There’s no denying the main thing that separated the Braves from some of the truly elite teams out there, like the Dodgers and Red Sox, was their lack of depth. In their rotation, they didn’t have enough reliable pitchers that could handle the heat of the postseason. The bullpen needed more quality arms at the back-end, but most noticeably, their bench offered them little to nothing.
Preston Tucker and Ryan Flaherty were key to the Braves hot start before fading into the abyss by June. Alex Anthopoulos attempted to strengthen the bench by adding Adam Duvall prior to the deadline. We don’t need to talk about how much he struggled to acclimate. The only consistently reliable piece was Charlie Culberson, and he was forced to start in the playoffs because of Dansby Swanson’s injury.
Meanwhile, the Dodgers had the luxury of playing matchups, making early changes and not wasting any outs. That’s an ability the Braves are looking to have as the calendar turns to 2019.
The addition of Josh Donaldson allows Johan Camargo to transition into the super-utility man that has become so valuable in the MLB. His ability to switch hit makes him a threat off the bench at any point in the game, and his versatility as a fielder will allow the Braves to put the best lineup on the field on a nightly basis. If Albies continues to struggle against right-handed pitching (.231 batting average last year), it’s not as much of a problem. Camargo can slide in, who hit .272 with 12 home runs and 52 RBIs against right-handed pitchers last year.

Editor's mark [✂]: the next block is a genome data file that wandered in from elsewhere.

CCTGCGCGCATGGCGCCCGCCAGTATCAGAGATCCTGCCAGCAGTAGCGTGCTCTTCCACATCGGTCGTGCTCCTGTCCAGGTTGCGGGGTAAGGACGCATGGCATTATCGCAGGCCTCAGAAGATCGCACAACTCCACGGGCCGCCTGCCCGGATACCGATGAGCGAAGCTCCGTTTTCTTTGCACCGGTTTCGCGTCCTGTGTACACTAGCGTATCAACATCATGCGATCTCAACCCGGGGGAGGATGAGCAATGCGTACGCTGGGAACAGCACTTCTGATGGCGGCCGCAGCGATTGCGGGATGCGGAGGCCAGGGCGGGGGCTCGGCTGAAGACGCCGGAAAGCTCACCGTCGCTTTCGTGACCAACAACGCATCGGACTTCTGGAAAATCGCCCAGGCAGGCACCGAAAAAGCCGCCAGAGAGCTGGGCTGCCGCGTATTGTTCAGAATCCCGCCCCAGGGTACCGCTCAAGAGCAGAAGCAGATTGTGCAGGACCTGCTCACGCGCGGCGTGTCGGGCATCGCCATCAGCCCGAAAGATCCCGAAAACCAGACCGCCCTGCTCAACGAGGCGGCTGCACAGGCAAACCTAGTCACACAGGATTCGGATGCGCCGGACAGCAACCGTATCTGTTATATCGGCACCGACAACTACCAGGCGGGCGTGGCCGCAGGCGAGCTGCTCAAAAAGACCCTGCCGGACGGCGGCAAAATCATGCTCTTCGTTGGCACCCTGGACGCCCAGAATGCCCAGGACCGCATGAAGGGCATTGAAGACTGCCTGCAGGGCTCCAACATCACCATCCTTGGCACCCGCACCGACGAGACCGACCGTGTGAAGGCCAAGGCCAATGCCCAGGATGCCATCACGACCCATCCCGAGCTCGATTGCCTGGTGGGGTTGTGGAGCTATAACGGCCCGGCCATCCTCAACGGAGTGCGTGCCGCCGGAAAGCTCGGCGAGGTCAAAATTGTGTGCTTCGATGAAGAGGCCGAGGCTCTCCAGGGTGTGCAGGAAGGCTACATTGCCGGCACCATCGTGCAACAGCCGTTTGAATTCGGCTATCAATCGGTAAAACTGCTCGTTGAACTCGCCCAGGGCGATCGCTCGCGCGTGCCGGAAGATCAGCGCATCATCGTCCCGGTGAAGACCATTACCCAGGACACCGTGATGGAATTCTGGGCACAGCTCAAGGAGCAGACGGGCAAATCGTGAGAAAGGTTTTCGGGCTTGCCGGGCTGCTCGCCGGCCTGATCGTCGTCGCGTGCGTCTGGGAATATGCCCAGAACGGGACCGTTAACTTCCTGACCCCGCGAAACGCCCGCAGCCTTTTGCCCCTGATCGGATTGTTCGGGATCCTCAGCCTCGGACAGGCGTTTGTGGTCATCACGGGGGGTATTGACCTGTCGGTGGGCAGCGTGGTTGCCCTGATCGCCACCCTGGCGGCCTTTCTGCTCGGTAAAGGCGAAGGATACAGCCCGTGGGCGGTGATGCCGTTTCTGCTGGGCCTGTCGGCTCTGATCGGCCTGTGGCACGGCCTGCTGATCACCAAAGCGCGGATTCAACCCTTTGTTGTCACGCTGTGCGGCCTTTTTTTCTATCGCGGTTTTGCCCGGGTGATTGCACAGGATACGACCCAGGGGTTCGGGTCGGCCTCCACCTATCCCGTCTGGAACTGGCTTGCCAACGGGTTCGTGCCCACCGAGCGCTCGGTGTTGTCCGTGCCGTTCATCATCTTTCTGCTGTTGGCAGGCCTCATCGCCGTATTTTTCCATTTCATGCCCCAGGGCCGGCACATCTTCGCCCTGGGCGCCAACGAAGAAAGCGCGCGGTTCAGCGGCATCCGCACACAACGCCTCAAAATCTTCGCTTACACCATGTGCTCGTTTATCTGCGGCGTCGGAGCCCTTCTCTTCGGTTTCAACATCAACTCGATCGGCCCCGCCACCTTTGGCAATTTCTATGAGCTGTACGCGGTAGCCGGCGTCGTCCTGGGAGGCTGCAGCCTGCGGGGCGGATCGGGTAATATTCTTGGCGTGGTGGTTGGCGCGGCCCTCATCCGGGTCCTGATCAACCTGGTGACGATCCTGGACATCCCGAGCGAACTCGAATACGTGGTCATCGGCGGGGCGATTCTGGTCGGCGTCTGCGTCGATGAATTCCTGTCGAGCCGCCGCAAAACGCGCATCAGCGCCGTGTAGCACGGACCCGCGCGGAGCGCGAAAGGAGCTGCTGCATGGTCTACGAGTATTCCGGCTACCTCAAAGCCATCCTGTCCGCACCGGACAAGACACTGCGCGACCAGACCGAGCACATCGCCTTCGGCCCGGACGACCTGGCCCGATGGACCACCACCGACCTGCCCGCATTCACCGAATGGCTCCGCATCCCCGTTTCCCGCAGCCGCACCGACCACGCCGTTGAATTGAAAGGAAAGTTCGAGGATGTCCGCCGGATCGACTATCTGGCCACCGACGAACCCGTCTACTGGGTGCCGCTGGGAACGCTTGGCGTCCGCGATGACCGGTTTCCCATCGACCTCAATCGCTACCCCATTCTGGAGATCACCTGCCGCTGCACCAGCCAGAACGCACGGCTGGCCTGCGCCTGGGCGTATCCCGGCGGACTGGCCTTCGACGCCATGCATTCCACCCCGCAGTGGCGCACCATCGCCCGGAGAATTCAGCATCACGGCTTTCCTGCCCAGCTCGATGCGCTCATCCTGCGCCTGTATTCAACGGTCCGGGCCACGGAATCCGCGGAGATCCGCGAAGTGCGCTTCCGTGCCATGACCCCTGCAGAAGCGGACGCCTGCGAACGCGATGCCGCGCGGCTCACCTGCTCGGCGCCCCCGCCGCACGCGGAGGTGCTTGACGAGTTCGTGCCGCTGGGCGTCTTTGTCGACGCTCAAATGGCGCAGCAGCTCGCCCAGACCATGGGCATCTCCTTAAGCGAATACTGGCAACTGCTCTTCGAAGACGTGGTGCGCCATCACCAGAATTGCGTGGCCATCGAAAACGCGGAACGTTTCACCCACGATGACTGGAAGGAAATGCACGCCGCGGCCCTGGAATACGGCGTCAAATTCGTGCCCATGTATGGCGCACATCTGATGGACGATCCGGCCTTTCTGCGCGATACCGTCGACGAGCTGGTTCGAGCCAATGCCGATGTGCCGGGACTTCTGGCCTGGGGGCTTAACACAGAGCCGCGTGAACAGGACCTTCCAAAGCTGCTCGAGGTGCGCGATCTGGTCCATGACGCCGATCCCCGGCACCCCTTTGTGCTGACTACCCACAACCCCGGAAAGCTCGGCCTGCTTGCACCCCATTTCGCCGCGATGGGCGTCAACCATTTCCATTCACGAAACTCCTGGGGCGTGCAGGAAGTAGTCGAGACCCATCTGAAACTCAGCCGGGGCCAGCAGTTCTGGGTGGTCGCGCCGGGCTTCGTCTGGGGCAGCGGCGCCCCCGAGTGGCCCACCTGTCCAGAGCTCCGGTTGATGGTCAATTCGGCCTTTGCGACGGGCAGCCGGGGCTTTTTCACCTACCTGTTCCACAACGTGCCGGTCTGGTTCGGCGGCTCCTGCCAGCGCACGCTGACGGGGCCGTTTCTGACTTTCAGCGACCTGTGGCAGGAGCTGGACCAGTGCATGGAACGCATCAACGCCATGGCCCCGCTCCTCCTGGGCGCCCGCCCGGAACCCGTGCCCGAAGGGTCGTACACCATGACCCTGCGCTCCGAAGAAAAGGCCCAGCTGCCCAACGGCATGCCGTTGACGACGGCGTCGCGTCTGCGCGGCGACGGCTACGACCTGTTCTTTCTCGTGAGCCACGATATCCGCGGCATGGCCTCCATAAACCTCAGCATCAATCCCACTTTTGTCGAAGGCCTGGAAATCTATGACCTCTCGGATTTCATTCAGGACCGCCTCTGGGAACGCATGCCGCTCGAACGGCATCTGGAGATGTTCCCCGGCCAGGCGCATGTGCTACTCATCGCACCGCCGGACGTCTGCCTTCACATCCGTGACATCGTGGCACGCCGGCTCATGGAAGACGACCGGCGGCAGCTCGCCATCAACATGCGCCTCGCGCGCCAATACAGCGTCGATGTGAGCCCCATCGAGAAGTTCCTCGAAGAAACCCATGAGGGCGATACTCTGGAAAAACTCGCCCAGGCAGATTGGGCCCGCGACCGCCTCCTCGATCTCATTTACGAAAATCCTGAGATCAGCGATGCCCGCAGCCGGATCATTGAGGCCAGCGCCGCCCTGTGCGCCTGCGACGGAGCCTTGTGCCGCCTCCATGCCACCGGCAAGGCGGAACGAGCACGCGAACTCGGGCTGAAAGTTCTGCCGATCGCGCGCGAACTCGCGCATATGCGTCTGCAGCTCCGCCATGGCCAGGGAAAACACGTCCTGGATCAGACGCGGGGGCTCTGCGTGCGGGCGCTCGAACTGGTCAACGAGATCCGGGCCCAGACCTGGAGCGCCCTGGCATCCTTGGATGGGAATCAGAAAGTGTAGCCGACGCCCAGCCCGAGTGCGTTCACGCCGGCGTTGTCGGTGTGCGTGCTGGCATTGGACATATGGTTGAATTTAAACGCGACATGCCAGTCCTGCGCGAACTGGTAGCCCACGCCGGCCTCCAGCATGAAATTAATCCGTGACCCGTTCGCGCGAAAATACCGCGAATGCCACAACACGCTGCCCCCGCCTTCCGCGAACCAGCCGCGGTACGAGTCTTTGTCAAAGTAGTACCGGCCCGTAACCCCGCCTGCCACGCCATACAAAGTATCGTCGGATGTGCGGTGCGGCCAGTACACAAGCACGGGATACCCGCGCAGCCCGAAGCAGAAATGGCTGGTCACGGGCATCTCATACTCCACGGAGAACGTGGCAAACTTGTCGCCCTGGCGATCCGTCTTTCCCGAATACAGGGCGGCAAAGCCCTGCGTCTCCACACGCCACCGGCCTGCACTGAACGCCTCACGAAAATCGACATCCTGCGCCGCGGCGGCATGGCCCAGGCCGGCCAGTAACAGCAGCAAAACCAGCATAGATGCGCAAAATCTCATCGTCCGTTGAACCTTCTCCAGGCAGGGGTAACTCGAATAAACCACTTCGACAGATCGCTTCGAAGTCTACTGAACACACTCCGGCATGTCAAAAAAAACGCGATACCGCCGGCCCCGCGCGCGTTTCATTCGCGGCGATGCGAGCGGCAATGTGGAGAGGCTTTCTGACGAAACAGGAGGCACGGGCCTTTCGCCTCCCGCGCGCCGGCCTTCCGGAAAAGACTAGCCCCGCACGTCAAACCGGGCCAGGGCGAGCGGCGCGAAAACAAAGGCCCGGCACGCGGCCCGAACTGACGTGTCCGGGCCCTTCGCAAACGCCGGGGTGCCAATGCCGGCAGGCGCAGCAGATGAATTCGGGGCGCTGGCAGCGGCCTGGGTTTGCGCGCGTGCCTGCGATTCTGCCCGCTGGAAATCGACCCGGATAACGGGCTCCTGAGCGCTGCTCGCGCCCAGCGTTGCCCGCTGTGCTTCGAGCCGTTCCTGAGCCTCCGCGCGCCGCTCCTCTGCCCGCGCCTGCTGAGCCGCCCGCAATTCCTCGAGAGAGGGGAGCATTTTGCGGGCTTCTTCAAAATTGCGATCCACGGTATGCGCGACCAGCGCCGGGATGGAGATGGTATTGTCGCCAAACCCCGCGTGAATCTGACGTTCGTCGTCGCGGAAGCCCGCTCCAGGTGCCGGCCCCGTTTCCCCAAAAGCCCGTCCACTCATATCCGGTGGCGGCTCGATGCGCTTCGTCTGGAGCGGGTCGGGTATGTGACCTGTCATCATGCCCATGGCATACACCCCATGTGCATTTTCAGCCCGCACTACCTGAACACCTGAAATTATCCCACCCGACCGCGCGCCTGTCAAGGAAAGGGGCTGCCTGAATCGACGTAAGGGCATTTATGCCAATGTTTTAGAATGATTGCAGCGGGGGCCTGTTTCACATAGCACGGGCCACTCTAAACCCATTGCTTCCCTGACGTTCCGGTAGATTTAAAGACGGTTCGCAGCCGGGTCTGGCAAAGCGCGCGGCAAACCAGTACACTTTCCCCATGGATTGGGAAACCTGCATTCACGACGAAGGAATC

The Braves are also in the market for an outfielder. Whoever they wind up signing, Camargo can also serve as an option at left field some nights. Or perhaps, Adam Duvall could play the role the Braves hoped he could last year. Yes, 2018 was one to forget for Duvall. He hit .132 (7 for 53) with no home runs in Atlanta; however, he’s a season removed from back-to-back 30 home run campaigns. Average is never going to be Duvall’s thing, and playing in the confined yards of Great American Ballpark helped his power numbers, but there’s a decent chance he returns to being a quality option off the bench. His defense is also an underrated attribute.
Of course, Charlie Culberson will be back with the team. He has shown he can play literally any position, even pitch or play emergency catcher, and is a clutch bat off the bench. Brian McCann also makes his return to Atlanta. He may not be much of an upgrade, if any, over Kurt Suzuki, but the ability to play lefty-righty with him and Flowers is an advantage the Braves didn’t have before.
The Bravos still have some work to do this offseason. They need to shore up their starting rotation, and the bullpen still has yet to be addressed. But what Atlanta has done so far is shore up the state of their bench, and there’s still plenty of time for Anthopoulos to add to it. Not only will this no longer be a weak point for Atlanta, but it also has the opportunity to be a plus-group if Duvall can look more like his 2016-2017 self next year.